The NRA gun nuts went ballistic when Eastwood's film was released. They claimed Eastwood was "inventing" history. When serious historians rose in Eastwood's defense to point out that many Old West towns did in fact have such policies, they failed to silence the NRA gun nuts who were upset that their John Wayne wet dream fantasies of the Old West were, in fact, bullshit.
Here we are, a century later, and there are less gun control laws on the books today in many areas of the U.S. than there were in many parts of the Old West. Despite what today's gun nuts would have us believe, in most of the U.S., it is still remarkably easy to buy a gun these days.
Of course, you'd never guess this was the case, if you listen to the NRA's hysterical propaganda. The NRA would have us believe that guns are already heavily regulated in America today and that the feds are on the verge of kicking in our doors and confiscating every last gun in the nation.
The fact is, the Old West was downright safe, compared to today's blood-soaked streets in America. For one thing, no one in the Old West ever had to face down a lethal killing instrument like a modern-day Glock semi-automatic pistol. Firearms in the Old West were downright crude and tame, compared to a Glock.
If even a Wild West town like Tombstone could have strict gun control ordinances, why can't we do the same as a nation today?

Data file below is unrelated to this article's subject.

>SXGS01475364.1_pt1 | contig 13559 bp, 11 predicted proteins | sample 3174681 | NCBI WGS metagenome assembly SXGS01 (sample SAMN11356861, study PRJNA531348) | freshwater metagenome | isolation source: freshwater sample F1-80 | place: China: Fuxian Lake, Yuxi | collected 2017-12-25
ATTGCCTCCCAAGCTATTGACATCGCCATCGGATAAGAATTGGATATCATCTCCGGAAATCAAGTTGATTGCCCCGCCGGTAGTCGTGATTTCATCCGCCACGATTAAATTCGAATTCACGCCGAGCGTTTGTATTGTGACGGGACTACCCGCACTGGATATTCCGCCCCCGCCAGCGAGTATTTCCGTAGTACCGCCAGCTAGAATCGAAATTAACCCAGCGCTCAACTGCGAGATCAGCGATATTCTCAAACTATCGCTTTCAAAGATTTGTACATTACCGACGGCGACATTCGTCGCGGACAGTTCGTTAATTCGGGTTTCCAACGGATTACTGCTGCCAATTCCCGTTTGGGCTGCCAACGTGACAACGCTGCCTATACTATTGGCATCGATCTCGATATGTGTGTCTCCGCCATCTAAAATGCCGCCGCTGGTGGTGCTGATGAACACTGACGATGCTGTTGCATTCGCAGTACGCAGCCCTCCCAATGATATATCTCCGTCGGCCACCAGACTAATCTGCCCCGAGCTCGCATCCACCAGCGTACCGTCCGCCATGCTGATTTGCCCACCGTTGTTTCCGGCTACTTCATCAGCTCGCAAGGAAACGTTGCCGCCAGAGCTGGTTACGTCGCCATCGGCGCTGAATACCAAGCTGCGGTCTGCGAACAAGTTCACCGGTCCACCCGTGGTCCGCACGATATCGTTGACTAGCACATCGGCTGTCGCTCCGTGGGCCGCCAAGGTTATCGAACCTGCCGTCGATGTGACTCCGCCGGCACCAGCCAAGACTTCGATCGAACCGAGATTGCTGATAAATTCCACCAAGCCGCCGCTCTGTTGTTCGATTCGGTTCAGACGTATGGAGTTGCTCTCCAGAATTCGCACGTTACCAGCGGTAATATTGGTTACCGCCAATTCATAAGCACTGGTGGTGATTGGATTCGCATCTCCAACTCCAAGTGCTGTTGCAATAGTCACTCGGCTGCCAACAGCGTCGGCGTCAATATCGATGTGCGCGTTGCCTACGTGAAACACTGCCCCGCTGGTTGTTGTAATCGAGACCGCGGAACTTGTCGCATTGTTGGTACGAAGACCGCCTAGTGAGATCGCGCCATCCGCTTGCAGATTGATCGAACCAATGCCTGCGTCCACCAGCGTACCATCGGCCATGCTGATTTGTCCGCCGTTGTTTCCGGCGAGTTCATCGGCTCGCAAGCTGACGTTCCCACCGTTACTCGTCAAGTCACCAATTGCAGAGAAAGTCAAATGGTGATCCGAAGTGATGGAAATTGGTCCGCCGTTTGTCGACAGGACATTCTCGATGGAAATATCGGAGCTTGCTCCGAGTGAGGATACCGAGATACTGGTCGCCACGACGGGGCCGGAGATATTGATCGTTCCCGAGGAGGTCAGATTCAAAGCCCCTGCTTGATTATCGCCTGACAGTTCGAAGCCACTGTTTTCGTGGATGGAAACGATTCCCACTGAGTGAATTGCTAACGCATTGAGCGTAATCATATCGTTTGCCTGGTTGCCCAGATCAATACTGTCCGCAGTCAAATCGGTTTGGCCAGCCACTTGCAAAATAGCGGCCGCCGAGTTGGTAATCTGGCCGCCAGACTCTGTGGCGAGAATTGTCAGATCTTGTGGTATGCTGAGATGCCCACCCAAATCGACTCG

#840861 Jan 17, 2013
MORE UNINTENDED CONSEQUENCES OF OBAMACARE:
'A southwestern Pennsylvania hospital will stop delivering babies after March 31 because its obstetricians are either leaving or refocusing their practices, and because hospital officials believe they can’t afford it based on projected reimbursements under looming federal health care reforms.
The Windber Medical Center, about 60 miles southeast of Pittsburgh, is losing two obstetricians and two others are shifting their focus more to gynecology.
Hospital officials say the population of women of child-bearing age is dropping and that the number of births the hospital would be called upon to perform isn’t enough for it to provide the service in the face of lower reimbursements under the federal Affordable Care Act.
The decision was based largely on the loss of four obstetricians. Drs. Amy Anderson and Pradeep Kulkarni have decided to no longer offer obstetric services and will instead focus on gynecological services, hospital public relations director Kim Oleksa said. Two other obstetricians, Dr. Canan Sahin-Kandemir and Dr. William Walker, are relocating. Sahin-Kandemir’s last day is March 31…
..The hospital also cited industry trends and projected reimbursements under the Affordable Care Act that would make the practice of obstetrics “only practical where there is a high volume of deliveries.” Windber Medical Center delivered more than 200 babies in 2012.'